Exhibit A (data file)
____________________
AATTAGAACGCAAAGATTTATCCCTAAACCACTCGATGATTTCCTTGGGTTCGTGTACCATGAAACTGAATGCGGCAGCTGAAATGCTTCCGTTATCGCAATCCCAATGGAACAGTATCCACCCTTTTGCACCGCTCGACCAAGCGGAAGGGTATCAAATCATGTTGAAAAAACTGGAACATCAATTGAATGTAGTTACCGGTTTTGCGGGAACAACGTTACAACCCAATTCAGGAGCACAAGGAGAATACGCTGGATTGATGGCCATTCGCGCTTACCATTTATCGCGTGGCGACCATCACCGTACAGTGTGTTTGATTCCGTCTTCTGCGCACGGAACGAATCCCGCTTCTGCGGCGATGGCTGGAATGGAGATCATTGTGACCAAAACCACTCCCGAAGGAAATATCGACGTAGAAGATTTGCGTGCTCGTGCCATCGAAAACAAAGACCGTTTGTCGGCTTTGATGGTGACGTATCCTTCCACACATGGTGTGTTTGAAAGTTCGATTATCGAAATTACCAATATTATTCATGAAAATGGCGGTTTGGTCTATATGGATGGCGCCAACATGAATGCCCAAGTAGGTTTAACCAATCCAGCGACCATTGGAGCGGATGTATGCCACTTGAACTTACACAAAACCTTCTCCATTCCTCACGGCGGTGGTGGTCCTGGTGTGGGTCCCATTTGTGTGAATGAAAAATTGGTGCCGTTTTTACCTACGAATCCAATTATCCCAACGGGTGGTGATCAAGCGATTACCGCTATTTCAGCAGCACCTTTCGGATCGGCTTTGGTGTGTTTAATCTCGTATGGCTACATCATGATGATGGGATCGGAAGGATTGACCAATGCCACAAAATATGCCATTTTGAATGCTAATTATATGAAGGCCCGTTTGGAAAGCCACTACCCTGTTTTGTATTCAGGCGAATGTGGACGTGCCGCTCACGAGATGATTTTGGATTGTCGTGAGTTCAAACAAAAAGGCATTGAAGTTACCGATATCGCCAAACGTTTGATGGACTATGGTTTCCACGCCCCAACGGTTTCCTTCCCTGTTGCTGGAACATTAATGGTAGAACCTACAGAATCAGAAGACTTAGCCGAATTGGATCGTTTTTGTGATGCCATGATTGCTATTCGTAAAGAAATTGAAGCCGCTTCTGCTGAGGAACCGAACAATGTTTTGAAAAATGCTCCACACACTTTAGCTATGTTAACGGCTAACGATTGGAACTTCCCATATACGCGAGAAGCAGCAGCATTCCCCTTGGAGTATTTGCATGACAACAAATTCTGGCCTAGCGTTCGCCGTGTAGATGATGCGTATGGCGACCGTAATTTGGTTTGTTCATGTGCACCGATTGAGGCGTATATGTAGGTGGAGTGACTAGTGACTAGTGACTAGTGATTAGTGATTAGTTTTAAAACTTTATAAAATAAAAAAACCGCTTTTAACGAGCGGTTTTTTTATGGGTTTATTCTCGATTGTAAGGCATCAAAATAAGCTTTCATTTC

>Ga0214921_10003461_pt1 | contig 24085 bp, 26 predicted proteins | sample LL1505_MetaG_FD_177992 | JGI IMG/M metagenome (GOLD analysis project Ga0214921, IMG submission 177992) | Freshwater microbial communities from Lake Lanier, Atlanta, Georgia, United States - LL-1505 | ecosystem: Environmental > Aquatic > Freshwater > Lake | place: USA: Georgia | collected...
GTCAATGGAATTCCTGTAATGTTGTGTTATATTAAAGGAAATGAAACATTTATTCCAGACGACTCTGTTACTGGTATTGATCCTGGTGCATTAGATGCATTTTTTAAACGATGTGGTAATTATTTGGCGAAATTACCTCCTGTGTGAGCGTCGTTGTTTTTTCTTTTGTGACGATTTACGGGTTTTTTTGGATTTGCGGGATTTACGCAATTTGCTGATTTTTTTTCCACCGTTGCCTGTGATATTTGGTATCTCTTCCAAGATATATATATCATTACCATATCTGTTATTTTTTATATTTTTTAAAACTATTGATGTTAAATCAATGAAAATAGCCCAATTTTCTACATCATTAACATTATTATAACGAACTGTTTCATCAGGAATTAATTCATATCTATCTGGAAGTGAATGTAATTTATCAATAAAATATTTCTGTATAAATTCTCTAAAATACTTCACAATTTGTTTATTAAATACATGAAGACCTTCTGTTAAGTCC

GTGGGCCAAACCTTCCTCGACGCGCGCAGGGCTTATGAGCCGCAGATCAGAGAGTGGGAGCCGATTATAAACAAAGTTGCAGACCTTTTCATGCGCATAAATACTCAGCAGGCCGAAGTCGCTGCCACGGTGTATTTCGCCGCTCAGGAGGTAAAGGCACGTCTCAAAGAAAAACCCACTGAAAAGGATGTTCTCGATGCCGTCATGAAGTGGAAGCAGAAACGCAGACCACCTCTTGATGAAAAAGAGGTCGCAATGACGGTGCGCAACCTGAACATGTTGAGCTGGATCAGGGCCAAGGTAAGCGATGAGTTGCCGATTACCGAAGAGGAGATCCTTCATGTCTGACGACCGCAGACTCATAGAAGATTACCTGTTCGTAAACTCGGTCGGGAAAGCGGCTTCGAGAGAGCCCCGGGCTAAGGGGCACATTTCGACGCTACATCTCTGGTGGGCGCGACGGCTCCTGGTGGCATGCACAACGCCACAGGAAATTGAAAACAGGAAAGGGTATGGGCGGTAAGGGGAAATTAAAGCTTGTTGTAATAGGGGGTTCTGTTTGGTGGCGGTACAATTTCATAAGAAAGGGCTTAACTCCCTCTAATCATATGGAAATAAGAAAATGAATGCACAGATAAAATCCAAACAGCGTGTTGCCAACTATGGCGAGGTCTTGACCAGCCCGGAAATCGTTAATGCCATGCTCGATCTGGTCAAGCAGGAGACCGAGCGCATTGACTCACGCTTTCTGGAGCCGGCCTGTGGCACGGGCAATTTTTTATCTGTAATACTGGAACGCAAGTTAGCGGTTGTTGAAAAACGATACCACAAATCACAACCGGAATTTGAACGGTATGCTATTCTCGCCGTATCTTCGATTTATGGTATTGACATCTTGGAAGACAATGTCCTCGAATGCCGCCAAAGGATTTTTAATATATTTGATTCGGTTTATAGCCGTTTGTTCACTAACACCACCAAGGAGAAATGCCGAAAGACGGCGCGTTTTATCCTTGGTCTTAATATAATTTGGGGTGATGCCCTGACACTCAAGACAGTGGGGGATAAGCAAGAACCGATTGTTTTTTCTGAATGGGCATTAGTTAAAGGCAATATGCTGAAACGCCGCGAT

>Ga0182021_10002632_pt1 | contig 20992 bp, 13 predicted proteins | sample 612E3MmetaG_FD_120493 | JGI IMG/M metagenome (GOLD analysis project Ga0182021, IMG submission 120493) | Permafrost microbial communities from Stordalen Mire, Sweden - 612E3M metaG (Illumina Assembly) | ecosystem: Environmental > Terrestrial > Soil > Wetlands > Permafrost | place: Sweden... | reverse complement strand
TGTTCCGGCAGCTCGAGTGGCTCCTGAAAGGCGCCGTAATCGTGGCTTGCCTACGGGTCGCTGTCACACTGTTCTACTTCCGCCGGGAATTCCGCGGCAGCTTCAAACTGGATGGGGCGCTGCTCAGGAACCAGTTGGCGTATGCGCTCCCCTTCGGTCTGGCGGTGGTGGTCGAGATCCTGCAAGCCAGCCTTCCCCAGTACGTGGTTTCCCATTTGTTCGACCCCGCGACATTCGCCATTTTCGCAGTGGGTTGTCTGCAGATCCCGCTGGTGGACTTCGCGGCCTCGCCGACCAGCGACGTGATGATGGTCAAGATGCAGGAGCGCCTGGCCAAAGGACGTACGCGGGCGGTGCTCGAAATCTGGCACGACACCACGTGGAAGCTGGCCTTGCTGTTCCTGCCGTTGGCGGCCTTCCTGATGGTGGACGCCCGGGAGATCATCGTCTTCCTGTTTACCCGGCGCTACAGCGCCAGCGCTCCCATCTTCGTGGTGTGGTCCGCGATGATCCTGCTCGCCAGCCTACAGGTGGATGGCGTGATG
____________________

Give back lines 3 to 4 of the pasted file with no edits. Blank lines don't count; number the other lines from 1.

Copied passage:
GTCAATGGAATTCCTGTAATGTTGTGTTATATTAAAGGAAATGAAACATTTATTCCAGACGACTCTGTTACTGGTATTGATCCTGGTGCATTAGATGCATTTTTTAAACGATGTGGTAATTATTTGGCGAAATTACCTCCTGTGTGAGCGTCGTTGTTTTTTCTTTTGTGACGATTTACGGGTTTTTTTGGATTTGCGGGATTTACGCAATTTGCTGATTTTTTTTCCACCGTTGCCTGTGATATTTGGTATCTCTTCCAAGATATATATATCATTACCATATCTGTTATTTTTTATATTTTTTAAAACTATTGATGTTAAATCAATGAAAATAGCCCAATTTTCTACATCATTAACATTATTATAACGAACTGTTTCATCAGGAATTAATTCATATCTATCTGGAAGTGAATGTAATTTATCAATAAAATATTTCTGTATAAATTCTCTAAAATACTTCACAATTTGTTTATTAAATACATGAAGACCTTCTGTTAAGTCC

GTGGGCCAAACCTTCCTCGACGCGCGCAGGGCTTATGAGCCGCAGATCAGAGAGTGGGAGCCGATTATAAACAAAGTTGCAGACCTTTTCATGCGCATAAATACTCAGCAGGCCGAAGTCGCTGCCACGGTGTATTTCGCCGCTCAGGAGGTAAAGGCACGTCTCAAAGAAAAACCCACTGAAAAGGATGTTCTCGATGCCGTCATGAAGTGGAAGCAGAAACGCAGACCACCTCTTGATGAAAAAGAGGTCGCAATGACGGTGCGCAACCTGAACATGTTGAGCTGGATCAGGGCCAAGGTAAGCGATGAGTTGCCGATTACCGAAGAGGAGATCCTTCATGTCTGACGACCGCAGACTCATAGAAGATTACCTGTTCGTAAACTCGGTCGGGAAAGCGGCTTCGAGAGAGCCCCGGGCTAAGGGGCACATTTCGACGCTACATCTCTGGTGGGCGCGACGGCTCCTGGTGGCATGCACAACGCCACAGGAAATTGAAAACAGGAAAGGGTATGGGCGGTAAGGGGAAATTAAAGCTTGTTGTAATAGGGGGTTCTGTTTGGTGGCGGTACAATTTCATAAGAAAGGGCTTAACTCCCTCTAATCATATGGAAATAAGAAAATGAATGCACAGATAAAATCCAAACAGCGTGTTGCCAACTATGGCGAGGTCTTGACCAGCCCGGAAATCGTTAATGCCATGCTCGATCTGGTCAAGCAGGAGACCGAGCGCATTGACTCACGCTTTCTGGAGCCGGCCTGTGGCACGGGCAATTTTTTATCTGTAATACTGGAACGCAAGTTAGCGGTTGTTGAAAAACGATACCACAAATCACAACCGGAATTTGAACGGTATGCTATTCTCGCCGTATCTTCGATTTATGGTATTGACATCTTGGAAGACAATGTCCTCGAATGCCGCCAAAGGATTTTTAATATATTTGATTCGGTTTATAGCCGTTTGTTCACTAACACCACCAAGGAGAAATGCCGAAAGACGGCGCGTTTTATCCTTGGTCTTAATATAATTTGGGGTGATGCCCTGACACTCAAGACAGTGGGGGATAAGCAAGAACCGATTGTTTTTTCTGAATGGGCATTAGTTAAAGGCAATATGCTGAAACGCCGCGAT